The status of Healthcare under the Declaration of Independence.

Healthcare is life.  - inadequate healthcare, whether directly, or through institutionalized restrictions, jeopardizes life, and can not be denied.  Healthcare is a right as much as life is. Equality requires that equal healthcare be available in the same way to all.  Independence requires that there be no discrimination with respect to who can get what healthcare.  Providing to one must not deny another the same provision.

Choice is liberty. - Without differences, there are no choices. Without choices, there is no freedom (liberty)- inadequate choice denies freedom.  We are only free to the degree that there are choices that we can avail ourselves of. The only choices that we may be denied are those that would jeopardize the ability of others to equal choice, or which would jeopardize the life of others. Independence requires that there be no discrimination with respect to who can choose what.  Providing to one must not deny another the same provision.

(Lack of) Wealth is (lack of) happiness. - inadequate means (inadequate wealth) jeopardizes the ability to survive, to be healthy, to have the ability to make the choices others can, and even to pursue happiness. The pursuit of happiness entails at a minimum the pursuit of sufficient means (wealth) to provide for one's self and one's family - adequate employment, adequate education in order to get adequate employment.

Life (healthcare) takes precedence over liberty (choice) by the first law. We can not have the liberty to jeopardize or threaten the life of another, (the legal ambiguity as to when person-hood is entitled notwithstanding). That life limits liberty has been upheld by the courts in many circumstances.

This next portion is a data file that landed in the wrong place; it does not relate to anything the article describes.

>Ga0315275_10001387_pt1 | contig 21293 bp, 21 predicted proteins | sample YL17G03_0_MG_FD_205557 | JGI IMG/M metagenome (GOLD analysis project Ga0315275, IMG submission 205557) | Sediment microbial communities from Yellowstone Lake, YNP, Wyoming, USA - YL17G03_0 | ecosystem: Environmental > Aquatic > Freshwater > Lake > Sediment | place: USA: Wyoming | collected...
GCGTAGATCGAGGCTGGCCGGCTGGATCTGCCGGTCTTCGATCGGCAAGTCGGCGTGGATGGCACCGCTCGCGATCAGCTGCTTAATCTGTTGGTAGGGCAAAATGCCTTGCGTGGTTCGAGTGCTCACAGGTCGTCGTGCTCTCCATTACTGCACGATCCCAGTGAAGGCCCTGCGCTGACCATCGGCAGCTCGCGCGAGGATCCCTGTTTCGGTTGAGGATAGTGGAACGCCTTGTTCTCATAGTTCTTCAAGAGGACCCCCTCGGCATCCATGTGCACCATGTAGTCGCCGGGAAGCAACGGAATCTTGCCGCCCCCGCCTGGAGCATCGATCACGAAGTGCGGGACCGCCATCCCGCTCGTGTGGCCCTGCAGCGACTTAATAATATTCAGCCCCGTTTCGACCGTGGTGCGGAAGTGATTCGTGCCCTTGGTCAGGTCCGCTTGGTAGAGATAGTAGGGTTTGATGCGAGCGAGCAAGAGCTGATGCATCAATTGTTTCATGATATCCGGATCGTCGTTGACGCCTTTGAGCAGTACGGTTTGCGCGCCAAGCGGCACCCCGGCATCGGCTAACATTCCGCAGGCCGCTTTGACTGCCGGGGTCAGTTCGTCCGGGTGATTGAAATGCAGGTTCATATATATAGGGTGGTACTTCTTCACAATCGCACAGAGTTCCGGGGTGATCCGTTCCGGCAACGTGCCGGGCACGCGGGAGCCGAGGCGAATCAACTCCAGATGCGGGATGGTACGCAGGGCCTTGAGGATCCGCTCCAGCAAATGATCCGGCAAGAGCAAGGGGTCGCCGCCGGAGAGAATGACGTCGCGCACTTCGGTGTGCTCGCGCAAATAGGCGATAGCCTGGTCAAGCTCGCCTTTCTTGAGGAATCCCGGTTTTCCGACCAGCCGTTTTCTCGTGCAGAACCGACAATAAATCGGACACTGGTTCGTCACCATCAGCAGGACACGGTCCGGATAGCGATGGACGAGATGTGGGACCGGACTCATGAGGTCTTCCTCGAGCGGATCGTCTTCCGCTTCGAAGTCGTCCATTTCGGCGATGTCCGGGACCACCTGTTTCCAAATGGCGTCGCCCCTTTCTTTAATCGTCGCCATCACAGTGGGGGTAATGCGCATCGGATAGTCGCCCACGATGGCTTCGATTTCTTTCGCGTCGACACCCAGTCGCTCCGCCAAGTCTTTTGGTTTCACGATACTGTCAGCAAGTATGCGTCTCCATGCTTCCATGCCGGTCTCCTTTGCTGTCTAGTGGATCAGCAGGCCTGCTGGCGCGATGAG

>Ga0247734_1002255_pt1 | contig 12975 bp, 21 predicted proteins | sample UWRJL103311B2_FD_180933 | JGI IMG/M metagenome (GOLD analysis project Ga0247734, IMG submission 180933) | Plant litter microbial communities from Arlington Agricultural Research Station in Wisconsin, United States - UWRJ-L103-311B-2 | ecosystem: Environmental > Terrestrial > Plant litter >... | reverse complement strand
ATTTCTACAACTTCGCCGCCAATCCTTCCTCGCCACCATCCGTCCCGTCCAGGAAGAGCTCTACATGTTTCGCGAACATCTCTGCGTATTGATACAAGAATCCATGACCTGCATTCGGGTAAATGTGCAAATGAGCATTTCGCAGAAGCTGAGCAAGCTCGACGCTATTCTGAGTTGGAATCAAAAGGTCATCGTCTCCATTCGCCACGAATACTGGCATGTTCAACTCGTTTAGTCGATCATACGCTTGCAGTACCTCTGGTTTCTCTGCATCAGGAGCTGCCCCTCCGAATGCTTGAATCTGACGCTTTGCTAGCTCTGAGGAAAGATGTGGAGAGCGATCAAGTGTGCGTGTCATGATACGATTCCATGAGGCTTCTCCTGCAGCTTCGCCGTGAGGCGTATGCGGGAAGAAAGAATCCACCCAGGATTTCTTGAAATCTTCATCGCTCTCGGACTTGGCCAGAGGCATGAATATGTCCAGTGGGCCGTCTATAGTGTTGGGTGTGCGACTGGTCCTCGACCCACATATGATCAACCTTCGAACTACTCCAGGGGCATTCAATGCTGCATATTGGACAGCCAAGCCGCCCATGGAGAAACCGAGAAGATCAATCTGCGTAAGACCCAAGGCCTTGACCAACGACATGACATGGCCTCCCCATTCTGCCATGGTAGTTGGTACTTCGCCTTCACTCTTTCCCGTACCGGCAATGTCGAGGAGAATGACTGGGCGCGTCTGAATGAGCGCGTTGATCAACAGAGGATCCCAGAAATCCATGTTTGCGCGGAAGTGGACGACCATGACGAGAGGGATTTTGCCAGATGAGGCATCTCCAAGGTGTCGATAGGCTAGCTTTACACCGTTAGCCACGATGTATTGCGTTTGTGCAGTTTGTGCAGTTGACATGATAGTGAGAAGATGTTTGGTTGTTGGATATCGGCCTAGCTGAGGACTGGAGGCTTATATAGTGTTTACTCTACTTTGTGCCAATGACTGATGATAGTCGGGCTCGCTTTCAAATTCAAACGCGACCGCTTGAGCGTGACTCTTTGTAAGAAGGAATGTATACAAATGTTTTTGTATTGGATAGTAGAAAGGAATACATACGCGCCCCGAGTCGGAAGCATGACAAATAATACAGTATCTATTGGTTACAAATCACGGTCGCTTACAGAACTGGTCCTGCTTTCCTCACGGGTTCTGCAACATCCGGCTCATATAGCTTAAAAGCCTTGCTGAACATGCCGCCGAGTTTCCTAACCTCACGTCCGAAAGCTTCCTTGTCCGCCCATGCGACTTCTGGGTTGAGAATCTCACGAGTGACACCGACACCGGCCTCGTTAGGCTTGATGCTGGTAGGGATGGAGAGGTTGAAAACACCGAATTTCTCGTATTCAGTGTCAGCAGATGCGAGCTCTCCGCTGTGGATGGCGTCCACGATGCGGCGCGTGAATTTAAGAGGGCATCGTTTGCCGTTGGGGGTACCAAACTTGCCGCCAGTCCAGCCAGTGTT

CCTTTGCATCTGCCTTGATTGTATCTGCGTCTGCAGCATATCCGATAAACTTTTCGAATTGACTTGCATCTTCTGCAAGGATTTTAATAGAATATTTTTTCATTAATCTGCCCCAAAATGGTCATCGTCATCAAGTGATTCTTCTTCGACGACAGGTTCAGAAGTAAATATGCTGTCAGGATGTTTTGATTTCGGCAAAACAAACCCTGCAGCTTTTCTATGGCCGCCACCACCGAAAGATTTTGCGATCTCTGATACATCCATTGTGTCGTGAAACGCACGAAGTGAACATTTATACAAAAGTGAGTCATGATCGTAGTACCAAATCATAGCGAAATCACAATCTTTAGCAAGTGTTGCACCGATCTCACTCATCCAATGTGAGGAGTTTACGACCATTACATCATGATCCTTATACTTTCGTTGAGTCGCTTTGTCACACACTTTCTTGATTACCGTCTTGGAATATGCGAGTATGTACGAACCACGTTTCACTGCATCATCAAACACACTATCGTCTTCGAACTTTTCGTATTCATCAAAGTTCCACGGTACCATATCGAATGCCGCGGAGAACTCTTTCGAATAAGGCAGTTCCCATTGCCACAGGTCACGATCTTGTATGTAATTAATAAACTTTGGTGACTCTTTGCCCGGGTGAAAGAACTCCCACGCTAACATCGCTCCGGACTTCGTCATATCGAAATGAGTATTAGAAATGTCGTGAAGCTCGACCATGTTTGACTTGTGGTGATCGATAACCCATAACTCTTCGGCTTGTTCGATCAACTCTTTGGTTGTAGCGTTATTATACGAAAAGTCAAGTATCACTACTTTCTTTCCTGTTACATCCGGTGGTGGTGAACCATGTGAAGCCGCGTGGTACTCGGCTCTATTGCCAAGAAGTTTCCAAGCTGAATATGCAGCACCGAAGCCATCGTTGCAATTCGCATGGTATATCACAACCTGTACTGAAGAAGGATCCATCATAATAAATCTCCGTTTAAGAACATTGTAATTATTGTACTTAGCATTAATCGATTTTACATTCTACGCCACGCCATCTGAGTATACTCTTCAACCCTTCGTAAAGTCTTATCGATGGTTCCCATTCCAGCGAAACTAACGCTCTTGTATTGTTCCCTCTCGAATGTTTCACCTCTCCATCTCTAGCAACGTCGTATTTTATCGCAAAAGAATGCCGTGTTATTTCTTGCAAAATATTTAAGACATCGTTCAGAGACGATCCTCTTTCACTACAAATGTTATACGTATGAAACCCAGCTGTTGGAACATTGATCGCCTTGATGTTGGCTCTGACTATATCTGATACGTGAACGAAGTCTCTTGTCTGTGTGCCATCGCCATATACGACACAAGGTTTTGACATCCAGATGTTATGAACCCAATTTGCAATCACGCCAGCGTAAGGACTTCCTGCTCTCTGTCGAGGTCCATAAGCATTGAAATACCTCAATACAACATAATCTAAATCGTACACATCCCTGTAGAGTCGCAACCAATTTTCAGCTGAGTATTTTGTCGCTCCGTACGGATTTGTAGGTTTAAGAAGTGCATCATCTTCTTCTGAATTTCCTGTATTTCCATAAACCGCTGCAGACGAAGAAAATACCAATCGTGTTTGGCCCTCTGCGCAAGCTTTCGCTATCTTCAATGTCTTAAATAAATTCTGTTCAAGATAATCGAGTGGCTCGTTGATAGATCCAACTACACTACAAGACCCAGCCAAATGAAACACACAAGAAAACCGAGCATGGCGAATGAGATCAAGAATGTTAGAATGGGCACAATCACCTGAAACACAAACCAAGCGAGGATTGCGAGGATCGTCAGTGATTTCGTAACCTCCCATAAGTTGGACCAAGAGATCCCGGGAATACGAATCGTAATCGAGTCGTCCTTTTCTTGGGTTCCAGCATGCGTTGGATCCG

Liberty (choice) takes precedence over pursuit of happiness (wealth) by the second law. We can not pursue wealth in a fashion that denies others liberty, as many non-discrimination laws and cases have upheld in specific cases.  Unfortunately, the systemic "discrimination" by predatory practices of large companies and oligarchs and plutocrats have created an environment where choice is severely limited by breaking unions, keeping wages low, outsourcing to other countries where labor is cheaper, charging exorbitant interest and fees, and more.  Equality and independence dictates that the pursuit of wealth by the few must not deprive the many from pursuing wealth.

  Inalienable and equal among all

Life (1), liberty (2), and the pursuit of happiness (3)!

So say we all.  So Say We All!  SO SAY WE ALL!!!

See: The Constitutional Status of Healthcare for more.


1.  "... to assume among the powers of the earth, the separate [=independent] and equal station to which the laws of nature and of nature's God entitle them..."

2.  We hold these truths to be self-evident, that all men are created equal, that they are endowed by their Creator with certain unalienable Rights, that among these are Life, Liberty and the pursuit of Happiness. That to secure these rights, Governments are instituted among Men, deriving their just powers from the consent of the governed, That whenever any Form of Government becomes destructive of these ends, it is the Right of the People to alter or to abolish it, and to institute new Government, laying its foundation on such principles and organizing its powers in such form, as to them shall seem most likely to effect their Safety and Happiness. Prudence, indeed, will dictate that Governments long established should not be changed for light and transient causes; and accordingly all experience hath shewn that mankind are more disposed to suffer, while evils are sufferable than to right themselves by abolishing the forms to which they are accustomed. But when a long train of abuses and usurpations, pursuing invariably the same Object evinces a design to reduce them under absolute Despotism, it is their right, it is their duty, to throw off such Government, and to provide new Guards for their future security. (The final text of the Declaration of Independence.)

3. The Foundation of Freedom, Ralph Kenyon, 1980